How to model residual stress in elastic materials

Artur Gower (University of Manchester)

Frank Adams 1, Alan Turing Building,

Materials can behave in unexpected ways when they are under internal
stress. It has been known since the industrial revolution that internal
stress in metals can lead materials to prematurely fracture or buckle.
However, it is also used intentionally in manufacturing to strengthen
materials, such as bullet proof glass.

Internal stress also plays a vital role in biological tissues, where it is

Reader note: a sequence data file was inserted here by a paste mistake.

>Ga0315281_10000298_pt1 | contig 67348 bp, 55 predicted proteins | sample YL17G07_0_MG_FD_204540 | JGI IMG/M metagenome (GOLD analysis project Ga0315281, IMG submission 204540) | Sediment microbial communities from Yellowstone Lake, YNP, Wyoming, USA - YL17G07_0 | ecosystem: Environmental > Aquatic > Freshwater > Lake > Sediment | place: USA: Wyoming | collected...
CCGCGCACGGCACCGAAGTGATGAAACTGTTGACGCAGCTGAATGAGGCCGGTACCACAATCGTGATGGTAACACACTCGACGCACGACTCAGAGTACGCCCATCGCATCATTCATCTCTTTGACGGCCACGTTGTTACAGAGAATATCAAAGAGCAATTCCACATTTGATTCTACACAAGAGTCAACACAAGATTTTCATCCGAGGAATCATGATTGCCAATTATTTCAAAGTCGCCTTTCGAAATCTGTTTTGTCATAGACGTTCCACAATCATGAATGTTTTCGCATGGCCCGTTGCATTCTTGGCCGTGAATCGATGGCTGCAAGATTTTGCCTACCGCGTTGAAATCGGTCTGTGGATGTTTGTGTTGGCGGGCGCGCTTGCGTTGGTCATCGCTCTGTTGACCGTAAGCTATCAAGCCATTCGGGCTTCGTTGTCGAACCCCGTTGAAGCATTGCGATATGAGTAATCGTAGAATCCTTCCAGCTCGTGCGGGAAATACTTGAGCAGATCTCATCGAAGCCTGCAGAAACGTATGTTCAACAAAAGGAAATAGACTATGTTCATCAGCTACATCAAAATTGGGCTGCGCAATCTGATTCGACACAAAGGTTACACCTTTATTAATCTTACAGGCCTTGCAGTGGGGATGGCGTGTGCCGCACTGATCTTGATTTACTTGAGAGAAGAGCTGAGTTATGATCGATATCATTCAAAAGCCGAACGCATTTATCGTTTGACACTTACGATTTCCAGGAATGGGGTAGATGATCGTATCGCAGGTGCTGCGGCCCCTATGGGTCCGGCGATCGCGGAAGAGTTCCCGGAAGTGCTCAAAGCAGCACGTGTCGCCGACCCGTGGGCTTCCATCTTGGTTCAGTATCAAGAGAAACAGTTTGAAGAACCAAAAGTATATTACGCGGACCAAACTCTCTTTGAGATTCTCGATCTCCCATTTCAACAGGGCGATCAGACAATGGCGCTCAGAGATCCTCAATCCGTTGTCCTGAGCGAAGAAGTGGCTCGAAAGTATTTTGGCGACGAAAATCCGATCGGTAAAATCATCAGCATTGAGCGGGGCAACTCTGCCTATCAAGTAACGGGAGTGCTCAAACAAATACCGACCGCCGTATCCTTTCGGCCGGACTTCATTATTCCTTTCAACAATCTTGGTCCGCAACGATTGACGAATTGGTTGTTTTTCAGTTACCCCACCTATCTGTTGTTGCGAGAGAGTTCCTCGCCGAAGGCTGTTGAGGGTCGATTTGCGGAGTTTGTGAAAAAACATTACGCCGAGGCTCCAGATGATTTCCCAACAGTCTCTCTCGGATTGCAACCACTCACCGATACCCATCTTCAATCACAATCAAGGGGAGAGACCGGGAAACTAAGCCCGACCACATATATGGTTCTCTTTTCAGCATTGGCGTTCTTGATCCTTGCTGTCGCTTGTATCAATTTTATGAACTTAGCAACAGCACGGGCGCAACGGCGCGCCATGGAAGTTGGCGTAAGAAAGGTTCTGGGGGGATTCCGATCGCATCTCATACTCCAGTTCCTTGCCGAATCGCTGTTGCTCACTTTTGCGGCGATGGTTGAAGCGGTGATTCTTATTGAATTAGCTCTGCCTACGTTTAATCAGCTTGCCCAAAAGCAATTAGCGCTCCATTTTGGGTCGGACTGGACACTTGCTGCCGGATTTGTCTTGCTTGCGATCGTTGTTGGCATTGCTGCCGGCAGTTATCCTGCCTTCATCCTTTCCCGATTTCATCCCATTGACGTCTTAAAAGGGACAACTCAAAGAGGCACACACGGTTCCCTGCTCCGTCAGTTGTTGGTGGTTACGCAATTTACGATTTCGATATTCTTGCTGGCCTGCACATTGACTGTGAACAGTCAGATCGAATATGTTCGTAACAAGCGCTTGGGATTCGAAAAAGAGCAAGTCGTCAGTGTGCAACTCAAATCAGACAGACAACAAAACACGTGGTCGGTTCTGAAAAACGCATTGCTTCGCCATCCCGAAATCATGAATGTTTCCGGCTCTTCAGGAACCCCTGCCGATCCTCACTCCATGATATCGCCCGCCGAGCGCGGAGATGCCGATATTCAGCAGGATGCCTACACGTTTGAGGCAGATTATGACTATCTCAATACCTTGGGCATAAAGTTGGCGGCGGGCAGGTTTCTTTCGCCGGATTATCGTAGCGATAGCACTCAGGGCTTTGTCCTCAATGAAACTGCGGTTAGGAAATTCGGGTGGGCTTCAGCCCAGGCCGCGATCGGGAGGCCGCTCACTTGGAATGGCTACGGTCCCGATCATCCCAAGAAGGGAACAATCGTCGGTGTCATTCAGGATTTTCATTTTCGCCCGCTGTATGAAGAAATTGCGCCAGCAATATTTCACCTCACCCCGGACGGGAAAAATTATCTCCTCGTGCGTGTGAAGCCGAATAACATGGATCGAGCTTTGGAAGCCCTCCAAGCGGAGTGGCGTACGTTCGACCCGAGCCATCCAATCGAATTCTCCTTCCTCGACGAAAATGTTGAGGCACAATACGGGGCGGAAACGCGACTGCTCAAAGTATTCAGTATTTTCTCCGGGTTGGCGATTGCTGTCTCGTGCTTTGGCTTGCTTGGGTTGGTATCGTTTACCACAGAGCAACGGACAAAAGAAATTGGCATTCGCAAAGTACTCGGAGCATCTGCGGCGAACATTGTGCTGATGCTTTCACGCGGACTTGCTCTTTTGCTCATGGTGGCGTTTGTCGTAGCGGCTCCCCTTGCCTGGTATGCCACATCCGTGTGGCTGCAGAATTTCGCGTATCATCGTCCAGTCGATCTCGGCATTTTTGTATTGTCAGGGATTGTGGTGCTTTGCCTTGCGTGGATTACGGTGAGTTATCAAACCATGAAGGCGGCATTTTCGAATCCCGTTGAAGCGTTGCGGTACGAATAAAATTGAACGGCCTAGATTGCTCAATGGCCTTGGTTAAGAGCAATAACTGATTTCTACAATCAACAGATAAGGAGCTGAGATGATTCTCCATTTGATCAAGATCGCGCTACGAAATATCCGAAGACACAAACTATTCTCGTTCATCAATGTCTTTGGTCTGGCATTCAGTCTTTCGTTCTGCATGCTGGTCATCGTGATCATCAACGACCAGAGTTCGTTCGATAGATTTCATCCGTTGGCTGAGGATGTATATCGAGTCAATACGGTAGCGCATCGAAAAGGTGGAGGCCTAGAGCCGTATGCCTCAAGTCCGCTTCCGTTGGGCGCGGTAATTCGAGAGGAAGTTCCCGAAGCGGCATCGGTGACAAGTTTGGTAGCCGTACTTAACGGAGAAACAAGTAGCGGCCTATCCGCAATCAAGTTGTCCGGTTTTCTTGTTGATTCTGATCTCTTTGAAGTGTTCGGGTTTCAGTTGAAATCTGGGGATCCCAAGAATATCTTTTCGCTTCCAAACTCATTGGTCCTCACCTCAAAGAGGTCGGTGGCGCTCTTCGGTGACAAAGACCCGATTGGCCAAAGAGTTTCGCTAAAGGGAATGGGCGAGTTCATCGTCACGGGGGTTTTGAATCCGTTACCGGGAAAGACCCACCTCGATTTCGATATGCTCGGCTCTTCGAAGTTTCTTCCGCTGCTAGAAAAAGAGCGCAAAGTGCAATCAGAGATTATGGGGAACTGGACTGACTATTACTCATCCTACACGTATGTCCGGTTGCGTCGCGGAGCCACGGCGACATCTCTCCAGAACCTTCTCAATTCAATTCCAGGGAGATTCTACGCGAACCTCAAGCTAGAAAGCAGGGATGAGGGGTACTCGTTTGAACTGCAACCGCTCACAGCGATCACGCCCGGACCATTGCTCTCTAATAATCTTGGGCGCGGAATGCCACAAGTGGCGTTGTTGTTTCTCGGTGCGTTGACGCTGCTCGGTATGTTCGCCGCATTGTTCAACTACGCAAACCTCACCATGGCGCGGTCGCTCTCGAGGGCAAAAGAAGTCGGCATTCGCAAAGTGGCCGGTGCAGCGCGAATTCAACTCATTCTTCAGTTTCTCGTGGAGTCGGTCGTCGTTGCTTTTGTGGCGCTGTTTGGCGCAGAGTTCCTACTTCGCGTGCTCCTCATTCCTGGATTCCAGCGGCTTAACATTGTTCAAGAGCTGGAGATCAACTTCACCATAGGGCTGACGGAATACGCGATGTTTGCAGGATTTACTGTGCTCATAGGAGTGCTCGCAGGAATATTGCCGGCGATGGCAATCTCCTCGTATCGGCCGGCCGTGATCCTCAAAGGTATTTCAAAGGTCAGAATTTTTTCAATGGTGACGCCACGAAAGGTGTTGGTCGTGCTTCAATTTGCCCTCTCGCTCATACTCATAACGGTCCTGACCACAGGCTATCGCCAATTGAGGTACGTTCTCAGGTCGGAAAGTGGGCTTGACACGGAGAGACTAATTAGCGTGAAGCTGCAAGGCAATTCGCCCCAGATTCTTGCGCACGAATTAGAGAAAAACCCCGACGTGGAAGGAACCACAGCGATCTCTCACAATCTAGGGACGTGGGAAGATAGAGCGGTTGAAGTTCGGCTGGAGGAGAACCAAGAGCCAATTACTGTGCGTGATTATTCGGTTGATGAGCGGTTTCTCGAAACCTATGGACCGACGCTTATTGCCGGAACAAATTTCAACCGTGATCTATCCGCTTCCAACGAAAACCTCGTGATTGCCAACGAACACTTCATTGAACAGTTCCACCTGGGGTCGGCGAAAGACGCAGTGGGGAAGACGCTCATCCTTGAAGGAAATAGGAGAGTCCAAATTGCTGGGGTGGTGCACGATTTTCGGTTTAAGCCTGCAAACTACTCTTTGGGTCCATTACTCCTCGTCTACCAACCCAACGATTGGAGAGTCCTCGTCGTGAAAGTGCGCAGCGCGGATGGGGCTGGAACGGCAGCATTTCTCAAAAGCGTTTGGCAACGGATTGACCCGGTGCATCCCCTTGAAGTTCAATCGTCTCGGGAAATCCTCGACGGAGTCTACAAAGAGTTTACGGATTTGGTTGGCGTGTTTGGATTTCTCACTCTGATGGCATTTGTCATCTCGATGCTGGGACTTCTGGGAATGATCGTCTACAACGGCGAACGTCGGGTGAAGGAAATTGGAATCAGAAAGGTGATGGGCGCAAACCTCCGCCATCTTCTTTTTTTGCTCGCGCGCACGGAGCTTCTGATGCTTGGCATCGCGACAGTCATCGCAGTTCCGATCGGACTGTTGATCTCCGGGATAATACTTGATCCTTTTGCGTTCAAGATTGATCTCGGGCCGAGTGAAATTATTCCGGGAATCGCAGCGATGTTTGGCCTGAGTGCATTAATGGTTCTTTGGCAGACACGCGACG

used to preserve ideal mechanical conditions. For instance, arterial walls
can thicken in response to an increase in blood pressure.

The process that forms this internal stress is varied, complex, and mostly
unknown. So it is important to be able to measure the internal stress,
irrespective of its origins. To use elastic deformations and waves to
measure this stress, first we need to couple internal stress with
elasticity, which will be the main focus of this talk. We will also see how
conservation of energy can lead to some interesting insights into modelling
internally stressed materials.

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